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BASIC countries seek treaty by 2011

India, China, Brazil and South Africa, jointly called BASIC countries, on Monday said the legally binding climate treaty on reduction of carbon emission should be finalised latest by 2011 as the "world could not wait indefinitely". A HT report.

delhi Updated: Apr 27, 2010 01:10 IST
HT Correspondent

India, China, Brazil and South Africa, jointly called BASIC countries, on Monday said the legally binding climate treaty on reduction of carbon emission should be finalised latest by 2011 as the "world could not wait indefinitely".

The third meeting of BASIC ministers concluded in Cape Town April 25. The meeting was cut short by a day, as Indian Environment Minister Jairam Ramesh had to leave early because of his commitment in Parliament.

"The ministers felt that a legally-binding outcome should be concluded at Cancun, Mexico, in 2010, or at the latest in South Africa by 2011," a joint statement of environment ministers of BASIC countries said.

The ministers took note of reports that domestic legislation in the US had been postponed and indicated that the world could not wait indefinitely, as it hinders their ability to reach an internationally legally binding agreement, it said.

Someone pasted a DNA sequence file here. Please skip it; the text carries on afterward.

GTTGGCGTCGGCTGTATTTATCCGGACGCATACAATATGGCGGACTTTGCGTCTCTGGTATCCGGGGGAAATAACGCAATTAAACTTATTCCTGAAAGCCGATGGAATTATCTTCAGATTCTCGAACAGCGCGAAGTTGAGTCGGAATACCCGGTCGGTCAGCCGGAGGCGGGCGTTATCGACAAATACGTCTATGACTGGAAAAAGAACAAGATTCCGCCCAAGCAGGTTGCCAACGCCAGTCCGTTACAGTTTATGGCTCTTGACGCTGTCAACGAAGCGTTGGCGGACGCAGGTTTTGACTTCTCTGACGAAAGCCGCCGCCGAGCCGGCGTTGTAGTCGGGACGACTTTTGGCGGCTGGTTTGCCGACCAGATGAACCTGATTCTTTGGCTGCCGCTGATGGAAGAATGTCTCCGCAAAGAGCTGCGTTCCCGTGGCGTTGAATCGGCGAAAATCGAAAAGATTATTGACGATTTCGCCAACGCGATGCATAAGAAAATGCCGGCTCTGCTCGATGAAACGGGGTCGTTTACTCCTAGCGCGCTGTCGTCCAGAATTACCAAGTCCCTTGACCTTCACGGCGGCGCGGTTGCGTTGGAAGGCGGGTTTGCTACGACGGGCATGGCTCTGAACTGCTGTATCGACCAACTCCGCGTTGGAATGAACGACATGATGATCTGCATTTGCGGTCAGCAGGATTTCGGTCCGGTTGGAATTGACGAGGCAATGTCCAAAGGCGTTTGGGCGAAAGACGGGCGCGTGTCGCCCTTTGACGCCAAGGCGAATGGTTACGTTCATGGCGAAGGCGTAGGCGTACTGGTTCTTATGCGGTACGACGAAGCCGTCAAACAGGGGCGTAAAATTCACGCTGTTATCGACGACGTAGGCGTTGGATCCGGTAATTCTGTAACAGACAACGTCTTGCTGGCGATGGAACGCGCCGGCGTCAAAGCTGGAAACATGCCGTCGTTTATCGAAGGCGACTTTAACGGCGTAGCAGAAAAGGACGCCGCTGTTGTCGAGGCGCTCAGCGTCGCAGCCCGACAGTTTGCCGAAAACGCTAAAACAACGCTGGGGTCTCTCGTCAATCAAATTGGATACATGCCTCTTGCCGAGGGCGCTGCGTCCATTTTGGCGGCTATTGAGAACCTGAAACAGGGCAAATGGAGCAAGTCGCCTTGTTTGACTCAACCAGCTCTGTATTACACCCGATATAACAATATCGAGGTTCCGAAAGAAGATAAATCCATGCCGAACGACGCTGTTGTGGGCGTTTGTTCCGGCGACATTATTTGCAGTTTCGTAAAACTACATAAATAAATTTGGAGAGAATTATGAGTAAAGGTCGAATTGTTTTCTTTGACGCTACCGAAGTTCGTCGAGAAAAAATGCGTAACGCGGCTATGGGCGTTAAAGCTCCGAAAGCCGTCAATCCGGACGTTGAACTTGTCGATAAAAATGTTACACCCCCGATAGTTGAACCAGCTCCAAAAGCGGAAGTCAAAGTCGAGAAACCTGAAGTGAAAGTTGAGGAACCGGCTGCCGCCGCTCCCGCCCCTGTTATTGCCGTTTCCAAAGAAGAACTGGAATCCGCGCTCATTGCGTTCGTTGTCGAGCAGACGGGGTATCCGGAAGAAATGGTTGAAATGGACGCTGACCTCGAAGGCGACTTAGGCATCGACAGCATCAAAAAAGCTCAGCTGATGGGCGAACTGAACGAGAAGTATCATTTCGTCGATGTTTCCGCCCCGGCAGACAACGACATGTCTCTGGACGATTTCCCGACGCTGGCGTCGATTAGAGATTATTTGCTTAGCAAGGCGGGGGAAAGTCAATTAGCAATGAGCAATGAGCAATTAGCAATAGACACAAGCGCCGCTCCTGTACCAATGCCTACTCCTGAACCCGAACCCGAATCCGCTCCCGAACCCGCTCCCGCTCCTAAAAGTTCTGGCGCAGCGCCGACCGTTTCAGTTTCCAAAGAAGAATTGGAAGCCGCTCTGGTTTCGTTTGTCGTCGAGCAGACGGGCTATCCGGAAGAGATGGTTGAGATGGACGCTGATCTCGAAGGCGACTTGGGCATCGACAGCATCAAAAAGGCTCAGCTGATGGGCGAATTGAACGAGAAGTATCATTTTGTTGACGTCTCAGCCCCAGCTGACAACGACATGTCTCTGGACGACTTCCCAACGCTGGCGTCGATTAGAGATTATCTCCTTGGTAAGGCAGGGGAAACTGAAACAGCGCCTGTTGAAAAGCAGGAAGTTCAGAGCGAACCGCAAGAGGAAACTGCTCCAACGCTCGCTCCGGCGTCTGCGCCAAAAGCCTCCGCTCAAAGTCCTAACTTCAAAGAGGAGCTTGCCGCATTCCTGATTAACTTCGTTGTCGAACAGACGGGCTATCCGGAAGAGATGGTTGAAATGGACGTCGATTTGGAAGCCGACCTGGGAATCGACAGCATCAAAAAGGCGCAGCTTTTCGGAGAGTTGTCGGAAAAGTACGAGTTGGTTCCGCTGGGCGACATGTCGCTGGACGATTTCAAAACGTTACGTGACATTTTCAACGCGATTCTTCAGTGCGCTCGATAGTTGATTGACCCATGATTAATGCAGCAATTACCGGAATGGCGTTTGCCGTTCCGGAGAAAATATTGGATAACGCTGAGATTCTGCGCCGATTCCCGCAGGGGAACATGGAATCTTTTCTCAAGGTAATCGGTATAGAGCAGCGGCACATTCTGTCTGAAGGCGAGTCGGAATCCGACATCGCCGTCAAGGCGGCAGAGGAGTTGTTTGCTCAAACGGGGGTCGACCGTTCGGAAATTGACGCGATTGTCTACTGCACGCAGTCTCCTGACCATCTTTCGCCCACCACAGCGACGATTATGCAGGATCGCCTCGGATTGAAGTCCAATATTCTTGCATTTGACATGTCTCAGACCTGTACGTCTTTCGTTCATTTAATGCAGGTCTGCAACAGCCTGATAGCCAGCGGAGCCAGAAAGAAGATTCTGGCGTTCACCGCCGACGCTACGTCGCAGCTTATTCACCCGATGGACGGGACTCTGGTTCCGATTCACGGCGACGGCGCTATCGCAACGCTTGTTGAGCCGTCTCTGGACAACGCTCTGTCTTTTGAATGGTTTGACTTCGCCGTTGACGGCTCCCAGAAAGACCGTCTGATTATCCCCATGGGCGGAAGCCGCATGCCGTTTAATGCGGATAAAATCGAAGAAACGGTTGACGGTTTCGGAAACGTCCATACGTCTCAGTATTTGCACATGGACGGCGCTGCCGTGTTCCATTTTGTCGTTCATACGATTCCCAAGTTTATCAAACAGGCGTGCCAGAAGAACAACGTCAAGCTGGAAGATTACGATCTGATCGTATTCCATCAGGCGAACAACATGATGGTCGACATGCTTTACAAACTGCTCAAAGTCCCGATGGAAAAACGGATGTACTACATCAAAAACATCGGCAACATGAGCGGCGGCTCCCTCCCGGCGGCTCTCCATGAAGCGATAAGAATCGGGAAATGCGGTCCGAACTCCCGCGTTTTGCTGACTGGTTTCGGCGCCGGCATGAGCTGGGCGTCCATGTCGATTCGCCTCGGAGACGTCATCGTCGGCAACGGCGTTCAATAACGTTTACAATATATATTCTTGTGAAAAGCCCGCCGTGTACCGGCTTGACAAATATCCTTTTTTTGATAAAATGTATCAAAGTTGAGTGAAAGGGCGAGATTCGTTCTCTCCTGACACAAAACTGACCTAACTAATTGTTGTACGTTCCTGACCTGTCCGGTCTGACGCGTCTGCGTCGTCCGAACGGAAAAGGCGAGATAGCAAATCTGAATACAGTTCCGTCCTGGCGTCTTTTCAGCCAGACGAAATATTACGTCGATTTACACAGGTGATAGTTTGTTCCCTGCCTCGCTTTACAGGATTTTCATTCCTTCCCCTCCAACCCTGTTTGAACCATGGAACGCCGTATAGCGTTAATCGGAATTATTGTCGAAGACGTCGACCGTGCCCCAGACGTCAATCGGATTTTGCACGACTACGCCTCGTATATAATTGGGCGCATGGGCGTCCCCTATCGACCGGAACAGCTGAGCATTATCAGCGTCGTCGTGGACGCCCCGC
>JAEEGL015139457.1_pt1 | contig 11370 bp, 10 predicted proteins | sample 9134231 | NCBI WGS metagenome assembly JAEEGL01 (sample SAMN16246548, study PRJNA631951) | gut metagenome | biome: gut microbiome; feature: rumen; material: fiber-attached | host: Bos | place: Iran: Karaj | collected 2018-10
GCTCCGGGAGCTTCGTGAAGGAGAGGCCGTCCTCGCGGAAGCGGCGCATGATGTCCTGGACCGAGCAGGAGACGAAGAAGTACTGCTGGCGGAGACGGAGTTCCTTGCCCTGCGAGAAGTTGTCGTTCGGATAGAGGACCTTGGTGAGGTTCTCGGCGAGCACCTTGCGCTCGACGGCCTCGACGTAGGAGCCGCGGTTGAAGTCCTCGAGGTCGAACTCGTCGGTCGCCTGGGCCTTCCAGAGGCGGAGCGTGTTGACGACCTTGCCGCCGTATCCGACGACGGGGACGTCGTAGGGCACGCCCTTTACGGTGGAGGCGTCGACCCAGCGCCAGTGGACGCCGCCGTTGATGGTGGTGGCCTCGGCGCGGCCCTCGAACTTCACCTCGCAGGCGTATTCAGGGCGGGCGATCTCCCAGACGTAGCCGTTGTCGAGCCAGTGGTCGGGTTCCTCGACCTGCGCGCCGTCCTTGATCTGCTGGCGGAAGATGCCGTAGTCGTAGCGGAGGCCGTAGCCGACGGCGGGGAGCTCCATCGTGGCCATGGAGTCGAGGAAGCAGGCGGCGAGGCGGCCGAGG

The statement also said that the developing countries strongly support international legally-binding agreements, as the lack of such agreements hurts developing countries more than developed nations.

The ministers said that negotiations should follow a two-pronged approach. One track is on long-term cooperative action to combat climate change. The other is for developed countries to commit to what extent they will reduce their greenhouse gas emissions after 2012, when the current commitment period of the Kyoto Protocol runs out.

The ministers were of the view that it would not be possible to deal with mitigation actions by developing countries, without dealing with support for those actions and the two-fold commitments by developed countries to both provide finance for developing countries and reduce their own emissions.

"The ministers noted that the Copenhagen Accord provides for the scale of finance in short and medium-term. The commitments to provide finance must be operationalised. Both the $30 billion (2010-2012) and the $100 billion annually (by 2020) should be provided by developed countries," it said.

The next BASIC ministerial meeting will be held at the end of July in Brazil followed by one hosted by China at the end of October.